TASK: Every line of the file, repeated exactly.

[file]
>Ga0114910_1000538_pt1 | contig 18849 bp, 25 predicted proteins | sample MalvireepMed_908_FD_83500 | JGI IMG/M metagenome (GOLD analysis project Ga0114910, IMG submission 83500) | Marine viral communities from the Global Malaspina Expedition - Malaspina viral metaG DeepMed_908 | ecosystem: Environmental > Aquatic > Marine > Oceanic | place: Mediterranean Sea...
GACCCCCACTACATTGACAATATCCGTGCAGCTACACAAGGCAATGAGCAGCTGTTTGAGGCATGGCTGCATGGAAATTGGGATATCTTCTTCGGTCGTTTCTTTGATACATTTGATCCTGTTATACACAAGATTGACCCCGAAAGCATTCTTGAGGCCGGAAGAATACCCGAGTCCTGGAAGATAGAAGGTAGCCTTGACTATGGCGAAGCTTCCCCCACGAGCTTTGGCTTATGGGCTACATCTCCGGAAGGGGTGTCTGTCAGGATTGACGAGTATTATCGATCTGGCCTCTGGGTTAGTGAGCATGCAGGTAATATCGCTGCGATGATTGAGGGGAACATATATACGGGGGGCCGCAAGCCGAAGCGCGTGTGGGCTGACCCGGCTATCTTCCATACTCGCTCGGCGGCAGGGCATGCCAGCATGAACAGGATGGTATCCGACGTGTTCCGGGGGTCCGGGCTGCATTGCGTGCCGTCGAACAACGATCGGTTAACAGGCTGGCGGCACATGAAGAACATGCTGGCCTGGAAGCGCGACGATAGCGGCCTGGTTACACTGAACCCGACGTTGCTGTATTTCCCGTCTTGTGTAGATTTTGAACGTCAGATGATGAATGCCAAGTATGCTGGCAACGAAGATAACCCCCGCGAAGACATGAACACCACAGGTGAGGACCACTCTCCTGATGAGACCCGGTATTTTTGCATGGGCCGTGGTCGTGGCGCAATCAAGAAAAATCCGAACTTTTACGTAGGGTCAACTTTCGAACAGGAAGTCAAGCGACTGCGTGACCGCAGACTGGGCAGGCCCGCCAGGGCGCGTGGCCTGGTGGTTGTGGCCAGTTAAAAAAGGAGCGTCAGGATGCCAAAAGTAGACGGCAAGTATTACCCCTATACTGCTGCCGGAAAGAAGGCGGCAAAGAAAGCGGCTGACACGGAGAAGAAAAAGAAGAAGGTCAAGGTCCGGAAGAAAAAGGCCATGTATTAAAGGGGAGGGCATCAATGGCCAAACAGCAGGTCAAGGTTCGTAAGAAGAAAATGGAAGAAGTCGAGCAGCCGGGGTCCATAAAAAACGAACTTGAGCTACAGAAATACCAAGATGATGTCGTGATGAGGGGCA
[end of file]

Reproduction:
>Ga0114910_1000538_pt1 | contig 18849 bp, 25 predicted proteins | sample MalvireepMed_908_FD_83500 | JGI IMG/M metagenome (GOLD analysis project Ga0114910, IMG submission 83500) | Marine viral communities from the Global Malaspina Expedition - Malaspina viral metaG DeepMed_908 | ecosystem: Environmental > Aquatic > Marine > Oceanic | place: Mediterranean Sea...
GACCCCCACTACATTGACAATATCCGTGCAGCTACACAAGGCAATGAGCAGCTGTTTGAGGCATGGCTGCATGGAAATTGGGATATCTTCTTCGGTCGTTTCTTTGATACATTTGATCCTGTTATACACAAGATTGACCCCGAAAGCATTCTTGAGGCCGGAAGAATACCCGAGTCCTGGAAGATAGAAGGTAGCCTTGACTATGGCGAAGCTTCCCCCACGAGCTTTGGCTTATGGGCTACATCTCCGGAAGGGGTGTCTGTCAGGATTGACGAGTATTATCGATCTGGCCTCTGGGTTAGTGAGCATGCAGGTAATATCGCTGCGATGATTGAGGGGAACATATATACGGGGGGCCGCAAGCCGAAGCGCGTGTGGGCTGACCCGGCTATCTTCCATACTCGCTCGGCGGCAGGGCATGCCAGCATGAACAGGATGGTATCCGACGTGTTCCGGGGGTCCGGGCTGCATTGCGTGCCGTCGAACAACGATCGGTTAACAGGCTGGCGGCACATGAAGAACATGCTGGCCTGGAAGCGCGACGATAGCGGCCTGGTTACACTGAACCCGACGTTGCTGTATTTCCCGTCTTGTGTAGATTTTGAACGTCAGATGATGAATGCCAAGTATGCTGGCAACGAAGATAACCCCCGCGAAGACATGAACACCACAGGTGAGGACCACTCTCCTGATGAGACCCGGTATTTTTGCATGGGCCGTGGTCGTGGCGCAATCAAGAAAAATCCGAACTTTTACGTAGGGTCAACTTTCGAACAGGAAGTCAAGCGACTGCGTGACCGCAGACTGGGCAGGCCCGCCAGGGCGCGTGGCCTGGTGGTTGTGGCCAGTTAAAAAAGGAGCGTCAGGATGCCAAAAGTAGACGGCAAGTATTACCCCTATACTGCTGCCGGAAAGAAGGCGGCAAAGAAAGCGGCTGACACGGAGAAGAAAAAGAAGAAGGTCAAGGTCCGGAAGAAAAAGGCCATGTATTAAAGGGGAGGGCATCAATGGCCAAACAGCAGGTCAAGGTTCGTAAGAAGAAAATGGAAGAAGTCGAGCAGCCGGGGTCCATAAAAAACGAACTTGAGCTACAGAAATACCAAGATGATGTCGTGATGAGGGGCA